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Fleet Average Acres/Truck

Discussion in 'Bidding & Estimating' started by EdNewman, Nov 17, 2010.

  1. EdNewman

    EdNewman Senior Member
    Messages: 254

    Just cursious on an overall basis, how many acres do you figure per truck? We got a bunch more contracts and I am working off of 2.5 acres per truck. Some trucks move more, some less, loader is definitely more, but it is an average, what kind of numbers do you larger contractors have?
     
  2. Matson Snow

    Matson Snow PlowSite.com Addict
    Messages: 1,985



    Truck on average is doing an acre an hour in a pretty wide open area....
     
  3. Burkartsplow

    Burkartsplow PlowSite Veteran
    Messages: 3,245

    i do about 1.5 to 1.75 acres an hour with my old meyer 8.5 with wings (10'4" wide) in a wide open lot with 2 inches down
     
  4. EdNewman

    EdNewman Senior Member
    Messages: 254

    Not per hour, overall. In concept, if you started a new company from scratch and sold 100 acres the first year, how many trucks would you buy? 10, 20, 50, 100?
     
  5. elite1msmith

    elite1msmith 2000 Club Member
    from chicago
    Messages: 2,762

    im not gonna post it,

    and there is alot more to this question than a simple XYZ answer.

    but....from your customers perspective, if it was snowing middle of the day, at an average rate per hour, how many inches do you think your customer watns on his lot? 2 ?3?4? so then how many hours does it have to snow at an average rate? take that hour, figure out your production per hour and thats my ratio. but- we also dont plow every single sq foot of parking lot during the day, so we figure that into the mix as well
     
  6. EdNewman

    EdNewman Senior Member
    Messages: 254

    I know, it's not for estimating, we have a whole complex calculation we use for that. It was more of a general industry concept.

    I think you are digging into it too deep, becuase it really only applies to what happens in the worst case scenario. Do you run every truck and loader for every storm? Smaller/slower storms need less than what should be your capacity. The biggest, the 25 year jobbies, even the best of us may be over our heads.
     
  7. elite1msmith

    elite1msmith 2000 Club Member
    from chicago
    Messages: 2,762

    my theory is , is everything should run every storm that is plowable. you can save some fuel and some man hours by cutting back equiptment, but any time i did that, i saw only a slight savings, and then someone class in sick, or something breaks and that whole thing jsut became a night mare. run everything, finish in 4 hours, 2 hours, 8 hours what ever it takes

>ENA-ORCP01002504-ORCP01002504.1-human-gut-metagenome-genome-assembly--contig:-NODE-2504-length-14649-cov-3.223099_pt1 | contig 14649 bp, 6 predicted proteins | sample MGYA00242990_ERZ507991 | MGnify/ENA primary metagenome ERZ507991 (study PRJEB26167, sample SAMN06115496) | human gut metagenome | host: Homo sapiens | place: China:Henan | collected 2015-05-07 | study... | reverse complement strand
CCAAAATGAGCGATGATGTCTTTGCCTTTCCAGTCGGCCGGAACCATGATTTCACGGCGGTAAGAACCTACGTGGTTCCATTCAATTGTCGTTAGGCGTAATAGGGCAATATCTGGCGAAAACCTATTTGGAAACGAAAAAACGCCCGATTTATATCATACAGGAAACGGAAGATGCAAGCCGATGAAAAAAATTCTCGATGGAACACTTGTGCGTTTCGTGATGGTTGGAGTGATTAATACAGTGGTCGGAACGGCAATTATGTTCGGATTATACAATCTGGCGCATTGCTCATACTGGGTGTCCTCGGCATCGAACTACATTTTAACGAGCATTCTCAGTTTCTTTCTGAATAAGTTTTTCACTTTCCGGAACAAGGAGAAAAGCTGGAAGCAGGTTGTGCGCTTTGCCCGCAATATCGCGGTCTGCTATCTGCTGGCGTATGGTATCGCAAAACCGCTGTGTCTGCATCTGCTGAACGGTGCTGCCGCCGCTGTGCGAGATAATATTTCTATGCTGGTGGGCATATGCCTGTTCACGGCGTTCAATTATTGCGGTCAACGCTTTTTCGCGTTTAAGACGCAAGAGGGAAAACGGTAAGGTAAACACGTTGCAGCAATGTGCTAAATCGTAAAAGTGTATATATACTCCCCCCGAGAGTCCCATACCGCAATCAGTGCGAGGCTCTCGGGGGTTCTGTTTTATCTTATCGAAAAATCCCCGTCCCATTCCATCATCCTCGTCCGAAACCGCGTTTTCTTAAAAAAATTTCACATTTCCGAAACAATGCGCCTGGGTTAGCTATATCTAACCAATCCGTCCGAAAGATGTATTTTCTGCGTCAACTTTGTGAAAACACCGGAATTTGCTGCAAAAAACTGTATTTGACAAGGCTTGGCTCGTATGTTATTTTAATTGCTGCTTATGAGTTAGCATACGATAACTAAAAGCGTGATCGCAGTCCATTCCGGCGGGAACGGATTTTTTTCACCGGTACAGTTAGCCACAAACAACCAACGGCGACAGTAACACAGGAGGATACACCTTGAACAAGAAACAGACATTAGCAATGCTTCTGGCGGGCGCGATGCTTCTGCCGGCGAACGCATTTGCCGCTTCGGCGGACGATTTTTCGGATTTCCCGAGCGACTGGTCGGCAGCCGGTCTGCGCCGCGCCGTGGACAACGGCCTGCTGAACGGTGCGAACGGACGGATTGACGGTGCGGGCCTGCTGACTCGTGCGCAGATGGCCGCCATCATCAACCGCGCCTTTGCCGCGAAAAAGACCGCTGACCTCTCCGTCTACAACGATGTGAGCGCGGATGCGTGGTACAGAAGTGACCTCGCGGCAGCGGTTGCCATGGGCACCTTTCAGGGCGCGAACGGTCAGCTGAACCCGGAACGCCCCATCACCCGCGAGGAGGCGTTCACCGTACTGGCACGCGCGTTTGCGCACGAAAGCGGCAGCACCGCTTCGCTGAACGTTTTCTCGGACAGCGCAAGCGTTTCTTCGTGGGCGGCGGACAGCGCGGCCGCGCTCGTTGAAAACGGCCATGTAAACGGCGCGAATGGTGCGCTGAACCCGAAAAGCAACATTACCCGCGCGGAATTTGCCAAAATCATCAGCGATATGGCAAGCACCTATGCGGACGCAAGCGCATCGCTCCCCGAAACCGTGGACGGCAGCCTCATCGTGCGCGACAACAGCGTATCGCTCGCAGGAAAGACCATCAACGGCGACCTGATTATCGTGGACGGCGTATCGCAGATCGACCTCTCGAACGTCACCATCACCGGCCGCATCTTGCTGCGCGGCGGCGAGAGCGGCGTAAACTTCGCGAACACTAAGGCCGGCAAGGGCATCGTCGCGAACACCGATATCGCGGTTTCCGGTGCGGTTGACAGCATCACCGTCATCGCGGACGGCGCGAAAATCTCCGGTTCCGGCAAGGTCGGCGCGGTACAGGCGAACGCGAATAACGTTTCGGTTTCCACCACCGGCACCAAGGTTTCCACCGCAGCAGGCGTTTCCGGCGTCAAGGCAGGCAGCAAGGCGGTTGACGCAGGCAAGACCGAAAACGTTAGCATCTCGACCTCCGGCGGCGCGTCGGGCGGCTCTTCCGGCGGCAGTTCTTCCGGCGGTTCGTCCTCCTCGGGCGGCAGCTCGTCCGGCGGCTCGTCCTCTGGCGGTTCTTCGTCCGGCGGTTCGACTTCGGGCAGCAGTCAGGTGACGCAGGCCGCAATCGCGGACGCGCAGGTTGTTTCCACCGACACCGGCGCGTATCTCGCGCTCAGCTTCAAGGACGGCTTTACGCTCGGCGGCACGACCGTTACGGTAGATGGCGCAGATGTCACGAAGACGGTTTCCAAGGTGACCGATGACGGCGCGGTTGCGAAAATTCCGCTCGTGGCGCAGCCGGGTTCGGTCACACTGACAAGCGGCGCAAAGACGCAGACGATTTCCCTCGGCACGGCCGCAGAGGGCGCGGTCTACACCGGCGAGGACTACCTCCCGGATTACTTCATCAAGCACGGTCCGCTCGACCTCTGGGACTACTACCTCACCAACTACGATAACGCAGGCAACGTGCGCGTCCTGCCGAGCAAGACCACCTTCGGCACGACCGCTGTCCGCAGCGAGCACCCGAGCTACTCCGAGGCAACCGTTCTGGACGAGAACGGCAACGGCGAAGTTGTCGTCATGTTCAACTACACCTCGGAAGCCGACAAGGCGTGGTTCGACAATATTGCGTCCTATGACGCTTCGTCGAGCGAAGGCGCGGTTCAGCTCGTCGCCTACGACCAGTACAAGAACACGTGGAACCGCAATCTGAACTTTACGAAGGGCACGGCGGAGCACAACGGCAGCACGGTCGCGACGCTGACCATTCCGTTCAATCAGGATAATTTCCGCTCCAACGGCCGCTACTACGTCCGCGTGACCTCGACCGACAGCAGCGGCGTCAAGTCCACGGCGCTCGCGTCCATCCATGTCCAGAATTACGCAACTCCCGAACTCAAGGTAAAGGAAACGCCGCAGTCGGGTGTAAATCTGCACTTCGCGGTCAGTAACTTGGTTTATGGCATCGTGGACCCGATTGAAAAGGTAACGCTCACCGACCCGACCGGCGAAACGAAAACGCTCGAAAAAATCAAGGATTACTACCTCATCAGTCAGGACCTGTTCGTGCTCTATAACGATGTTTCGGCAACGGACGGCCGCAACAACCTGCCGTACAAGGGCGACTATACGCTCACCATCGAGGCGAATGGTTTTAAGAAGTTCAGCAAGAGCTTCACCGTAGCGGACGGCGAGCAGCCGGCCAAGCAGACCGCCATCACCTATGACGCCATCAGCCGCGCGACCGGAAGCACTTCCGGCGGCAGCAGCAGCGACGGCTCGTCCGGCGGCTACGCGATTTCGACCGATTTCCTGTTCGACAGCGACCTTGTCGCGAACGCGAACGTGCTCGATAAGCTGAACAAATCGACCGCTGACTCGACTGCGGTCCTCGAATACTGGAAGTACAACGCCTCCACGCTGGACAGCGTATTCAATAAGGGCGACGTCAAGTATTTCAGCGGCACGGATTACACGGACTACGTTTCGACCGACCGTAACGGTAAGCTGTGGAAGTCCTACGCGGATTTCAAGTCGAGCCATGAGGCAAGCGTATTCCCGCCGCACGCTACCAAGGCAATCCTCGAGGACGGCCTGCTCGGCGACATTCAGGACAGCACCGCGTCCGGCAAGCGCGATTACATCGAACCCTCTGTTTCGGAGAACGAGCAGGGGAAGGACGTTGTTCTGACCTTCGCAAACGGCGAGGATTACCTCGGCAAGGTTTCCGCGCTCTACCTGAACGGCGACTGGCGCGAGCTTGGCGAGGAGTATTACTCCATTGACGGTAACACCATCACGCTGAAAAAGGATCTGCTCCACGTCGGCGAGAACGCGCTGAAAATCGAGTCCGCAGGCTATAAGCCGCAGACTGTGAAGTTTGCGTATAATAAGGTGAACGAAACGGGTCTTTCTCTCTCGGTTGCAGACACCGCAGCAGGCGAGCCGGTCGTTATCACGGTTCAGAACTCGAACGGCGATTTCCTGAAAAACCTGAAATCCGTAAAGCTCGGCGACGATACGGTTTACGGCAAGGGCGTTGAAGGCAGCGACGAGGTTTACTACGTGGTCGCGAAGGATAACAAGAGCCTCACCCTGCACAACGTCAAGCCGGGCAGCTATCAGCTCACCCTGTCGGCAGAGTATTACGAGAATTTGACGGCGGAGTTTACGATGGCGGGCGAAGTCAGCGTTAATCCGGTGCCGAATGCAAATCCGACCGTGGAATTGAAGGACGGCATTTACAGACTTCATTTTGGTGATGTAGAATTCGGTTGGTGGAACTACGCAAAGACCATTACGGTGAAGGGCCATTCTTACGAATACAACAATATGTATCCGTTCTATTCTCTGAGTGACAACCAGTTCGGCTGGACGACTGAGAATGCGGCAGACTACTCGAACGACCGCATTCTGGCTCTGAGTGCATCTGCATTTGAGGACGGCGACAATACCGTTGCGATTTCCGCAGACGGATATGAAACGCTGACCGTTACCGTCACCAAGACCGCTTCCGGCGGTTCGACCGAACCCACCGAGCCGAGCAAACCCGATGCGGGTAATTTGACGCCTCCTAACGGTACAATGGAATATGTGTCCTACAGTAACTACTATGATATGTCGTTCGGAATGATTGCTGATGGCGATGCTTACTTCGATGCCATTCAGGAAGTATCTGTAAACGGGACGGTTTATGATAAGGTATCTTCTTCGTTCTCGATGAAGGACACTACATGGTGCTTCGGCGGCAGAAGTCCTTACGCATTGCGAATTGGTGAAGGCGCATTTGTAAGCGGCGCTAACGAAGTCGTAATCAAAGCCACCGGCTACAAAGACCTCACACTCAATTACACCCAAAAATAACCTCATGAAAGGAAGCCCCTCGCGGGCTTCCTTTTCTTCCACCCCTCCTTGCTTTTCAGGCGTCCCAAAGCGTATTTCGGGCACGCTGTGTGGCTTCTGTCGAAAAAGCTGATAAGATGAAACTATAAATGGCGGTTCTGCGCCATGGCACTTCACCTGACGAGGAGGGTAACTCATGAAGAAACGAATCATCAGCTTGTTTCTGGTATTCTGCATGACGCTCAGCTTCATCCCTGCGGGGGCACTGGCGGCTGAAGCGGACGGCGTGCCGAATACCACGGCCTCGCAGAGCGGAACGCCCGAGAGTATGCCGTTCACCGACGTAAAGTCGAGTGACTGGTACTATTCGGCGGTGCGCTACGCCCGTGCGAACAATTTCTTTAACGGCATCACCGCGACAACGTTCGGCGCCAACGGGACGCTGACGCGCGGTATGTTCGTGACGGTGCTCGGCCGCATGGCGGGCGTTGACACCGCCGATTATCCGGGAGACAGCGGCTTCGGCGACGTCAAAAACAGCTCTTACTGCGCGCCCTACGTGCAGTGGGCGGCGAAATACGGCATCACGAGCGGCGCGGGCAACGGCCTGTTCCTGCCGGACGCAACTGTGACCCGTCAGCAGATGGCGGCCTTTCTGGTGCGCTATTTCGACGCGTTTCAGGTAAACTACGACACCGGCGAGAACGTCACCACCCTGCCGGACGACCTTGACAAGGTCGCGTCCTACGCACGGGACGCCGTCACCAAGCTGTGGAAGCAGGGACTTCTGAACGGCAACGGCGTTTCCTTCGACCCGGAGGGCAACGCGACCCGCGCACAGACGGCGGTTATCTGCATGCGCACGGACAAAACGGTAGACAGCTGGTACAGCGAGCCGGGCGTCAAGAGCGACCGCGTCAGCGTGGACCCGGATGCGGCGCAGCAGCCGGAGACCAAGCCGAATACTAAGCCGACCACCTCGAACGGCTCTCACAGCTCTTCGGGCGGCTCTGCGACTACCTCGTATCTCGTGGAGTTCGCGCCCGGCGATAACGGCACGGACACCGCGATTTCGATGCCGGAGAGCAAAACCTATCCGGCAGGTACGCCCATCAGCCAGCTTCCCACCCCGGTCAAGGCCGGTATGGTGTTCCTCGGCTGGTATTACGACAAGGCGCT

8. Bossman 92

    Bossman 92 PlowSite.com Addict
    Messages: 1,771

    Alright I'll go first. Off the top of my head. don't quote me, but I am close to 8 acres per truck. I have 4 trucks now, and I am picking another one up at the end of the week, so with 40 plowable acres and 5 trucks, it comes out to 8 acres per truck.

    Before someone jumps my ass, I have a few lots that don't have to be done during normal business hours, so that helps some. But I also have a few that are zero tolerance, and have to be serviced every inch, so that keeps us moving.

    Bossman
     
  9. TCLA

    TCLA 2000 Club Member
    Messages: 2,699


    I thought I looked at things every which way but Wednesday.

    Never tried to average every piece utilized vs acres serviced without considering time involved.

    What significance does this mean to you?
     
    Last edited: Nov 17, 2010
  10. forestfireguy

    forestfireguy PlowSite.com Addict
    Messages: 1,276

    I'm curious how this might be useful as well.

    For what it's worth, we build our routes and equip our routes with the goal of having each one complete in respect to plowing and salting a 0-4 inch storm in 5-6 hours. We do pretty well with this and meet all of the client expectations for timely service. Obviously our time in service grows as accumulations do.
     
  11. PLCI

    PLCI Member
    from Maine
    Messages: 31

    Interesting way to look at the overall picture, Were covering 68 acres with (28) trucks (5) and (4) loaders. Just using some rough conversions, the 5 skids are worth (2.5) trucks and the 4 loaders average to (7) trucks) for a total of (38) trucks. which averages 1.79 acres per truck. This is a full mix of residentials, medicals, office, retail and condo.

    The only way I see this info as being usefull is a rough benchmark, similar to your gross revenue per employee.
     
  12. EdNewman

    EdNewman Senior Member
    Messages: 254

    Yes, PLCI, it is simply an interesting way of looking at the big picture. I thought of it as we added a few customers this year and I was starting to re-arrange the work teams. We price based on sq-ft (actually per thousand sq-ft) so I added up the total and divided by the number of teams (2 trucks each) and it just popped into my head that it was an interesting statistic. It will definitely vary greatly depending on where you work (how much snow) and what type of lots. I would figure most would be between 1.0 (more resi and small complex stuff) and 3.0 for all big lots with loaders. We're probably on the high side as we do mostly large industrial sites and use bigger trucks.